• Xiegu X5105 $660 – The first rig in this lineup that includes a built in battery, making it an all-in-one option for portable operating. Full X5105 specs.
  • Xiegu X6100 $605 – The bigger brother of the X5105, despite having a full colour screen, actually manages to come in a little cheaper. You could think of this as a “poor man’s IC-705” as it offers most of the same features, at half the price.
  • Hamgeek PMR-171 $750 – The first true “shack in a box” to come out of China. Covering HF, 6m, 2m, and 70cms with lots of modern features such as Bluetooth control, and even DMR (optional) it’s the most versatile radio in this lineup.


This may well be another area where you could do better at your local ham shop due to high shipping costs. Coax is one area where people often scrimp and save, but it can have a huge influence on performance, so while these options will get you going, it would be prudent to save up and get some decent quality coax from reputable suppliers such as Messi & Paoloni.

We’re using a 10m length here to enable comparison, but of course, you may need longer runs to suit your particular setup.

  • RG316 $17 – Lightweight option that’s great for portable HF applications.
  • RG58 $18 – Cannot really recommend using RG58 unless you are VERY budget constrained.
  • LMR400 $33 – Much less flexible, but considerably lower loss that the other options.


You could of course just grab some wire and make up a basic dipole or 1/4 wave vertical for next to nothing, but let’s look at commercial antenna options.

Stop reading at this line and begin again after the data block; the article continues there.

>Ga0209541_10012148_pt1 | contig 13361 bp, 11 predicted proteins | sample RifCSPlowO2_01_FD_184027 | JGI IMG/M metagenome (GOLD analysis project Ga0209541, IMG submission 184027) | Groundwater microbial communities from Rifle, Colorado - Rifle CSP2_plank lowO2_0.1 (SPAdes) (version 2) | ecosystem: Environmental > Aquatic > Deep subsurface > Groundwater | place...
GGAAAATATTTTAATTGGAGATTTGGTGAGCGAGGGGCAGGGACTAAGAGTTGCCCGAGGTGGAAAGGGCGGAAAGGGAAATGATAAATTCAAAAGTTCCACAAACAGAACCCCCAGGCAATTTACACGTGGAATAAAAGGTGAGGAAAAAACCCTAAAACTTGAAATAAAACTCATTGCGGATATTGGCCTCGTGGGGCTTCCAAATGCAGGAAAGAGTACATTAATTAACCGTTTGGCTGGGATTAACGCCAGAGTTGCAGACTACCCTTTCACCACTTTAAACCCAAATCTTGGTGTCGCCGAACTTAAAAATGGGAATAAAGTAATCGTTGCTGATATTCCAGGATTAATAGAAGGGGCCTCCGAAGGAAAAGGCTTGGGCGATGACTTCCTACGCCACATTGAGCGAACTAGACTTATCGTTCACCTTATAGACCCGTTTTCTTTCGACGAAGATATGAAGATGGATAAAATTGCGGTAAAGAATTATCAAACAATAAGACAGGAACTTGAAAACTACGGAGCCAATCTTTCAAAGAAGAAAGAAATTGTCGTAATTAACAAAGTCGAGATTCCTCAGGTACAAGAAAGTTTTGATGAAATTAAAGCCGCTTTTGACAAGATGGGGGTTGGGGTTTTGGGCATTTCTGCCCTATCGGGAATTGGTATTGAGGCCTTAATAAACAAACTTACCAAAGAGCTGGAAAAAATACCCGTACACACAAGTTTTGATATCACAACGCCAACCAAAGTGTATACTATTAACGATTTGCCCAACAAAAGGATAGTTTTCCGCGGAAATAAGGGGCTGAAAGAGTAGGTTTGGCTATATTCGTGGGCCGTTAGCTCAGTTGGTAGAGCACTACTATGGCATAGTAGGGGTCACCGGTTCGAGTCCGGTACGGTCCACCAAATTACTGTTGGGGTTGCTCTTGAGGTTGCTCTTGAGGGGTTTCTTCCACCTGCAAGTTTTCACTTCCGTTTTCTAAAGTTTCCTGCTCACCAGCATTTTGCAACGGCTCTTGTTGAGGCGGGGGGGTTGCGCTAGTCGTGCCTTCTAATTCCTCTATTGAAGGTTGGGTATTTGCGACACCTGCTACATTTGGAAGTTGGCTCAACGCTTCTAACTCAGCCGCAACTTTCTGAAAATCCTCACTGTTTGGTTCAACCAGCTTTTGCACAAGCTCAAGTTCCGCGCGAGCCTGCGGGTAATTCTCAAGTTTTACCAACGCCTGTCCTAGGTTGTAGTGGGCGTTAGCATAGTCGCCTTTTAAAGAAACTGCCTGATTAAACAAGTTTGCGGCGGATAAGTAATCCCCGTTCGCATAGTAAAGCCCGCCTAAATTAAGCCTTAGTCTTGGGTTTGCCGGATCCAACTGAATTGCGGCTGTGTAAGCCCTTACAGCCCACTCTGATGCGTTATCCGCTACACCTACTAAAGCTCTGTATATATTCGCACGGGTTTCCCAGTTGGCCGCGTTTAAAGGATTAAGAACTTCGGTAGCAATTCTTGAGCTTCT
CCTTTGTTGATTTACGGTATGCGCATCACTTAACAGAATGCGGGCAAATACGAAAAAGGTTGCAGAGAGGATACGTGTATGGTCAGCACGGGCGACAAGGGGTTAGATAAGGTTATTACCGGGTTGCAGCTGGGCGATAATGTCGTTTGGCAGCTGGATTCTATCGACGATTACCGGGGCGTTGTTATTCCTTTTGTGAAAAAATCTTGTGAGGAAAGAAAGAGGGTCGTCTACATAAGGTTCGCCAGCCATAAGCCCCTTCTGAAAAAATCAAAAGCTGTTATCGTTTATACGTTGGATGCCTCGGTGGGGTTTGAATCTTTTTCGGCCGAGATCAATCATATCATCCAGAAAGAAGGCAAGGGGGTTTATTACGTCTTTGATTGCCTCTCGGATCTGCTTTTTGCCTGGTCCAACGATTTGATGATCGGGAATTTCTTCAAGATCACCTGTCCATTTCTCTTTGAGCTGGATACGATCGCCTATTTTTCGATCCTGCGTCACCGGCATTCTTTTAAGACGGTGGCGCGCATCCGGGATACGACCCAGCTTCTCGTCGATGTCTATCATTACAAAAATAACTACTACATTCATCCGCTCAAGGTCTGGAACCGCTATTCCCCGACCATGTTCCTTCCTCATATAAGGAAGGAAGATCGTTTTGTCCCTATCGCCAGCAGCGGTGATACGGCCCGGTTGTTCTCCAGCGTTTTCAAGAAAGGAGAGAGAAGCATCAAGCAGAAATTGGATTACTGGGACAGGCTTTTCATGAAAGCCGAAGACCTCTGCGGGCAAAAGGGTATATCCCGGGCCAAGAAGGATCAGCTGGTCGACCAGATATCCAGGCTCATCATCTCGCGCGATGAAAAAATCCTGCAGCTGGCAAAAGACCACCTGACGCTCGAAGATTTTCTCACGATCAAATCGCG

• QRPguys No Tune EFHW $15 – End fed half wave antenna that can be configured for any single band from 80m to 10m. Does not include wire.
  • QRPguys UnUntenna $19 – Random wire with a 9:1 unun. Covers lots of bands, but these are not very efficient. Does not include wire.
  • QRPguys EFHW with Tuner $25 – This will operate from 40m-15m and includes a simple ATU to make it work. Does not include wire.
  • K4EDF EFHW $56 – Covers 40m, 20m, 15m, and 10m, and includes wire, the UnUn and mounting kit.
  • PAC-12 $125 – 1/4 Ground Plane antenna that covers 40m-10m. Packs down into an included carry case.

Putting it all together

So let’s look at 2 different packages and see what you get.

Cheapest possible station

A full HF station from the ground up for $188, that’s quite impressive – you could spend more than that just on coax! Is it the best station ever? Of course not, but it gets you on the air, making contacts, and having fun while you save up to replace each component in turn.

DXer’s choice

Nowhere near as budget friendly, but when you consider the entire station is coming in at around half the cost of an Icom IC-705, that’s still pretty damn good.


Sure, we would all love a 200ft tower with a 4 element quad fed with heliax, with signals coming from a high-end radio like the Apache ANAN, but that’s not the reality for most people. Certainly not for those just dipping their toe in the water or just starting out in the hobby. There’s absolutely no shame in taking the budget route, and there’s no hurry to build a “super station” right out of the gate. Improving your setup and upgrading things as you progress is all part of the fun. As the saying goes, it’s no fun if it’s too easy!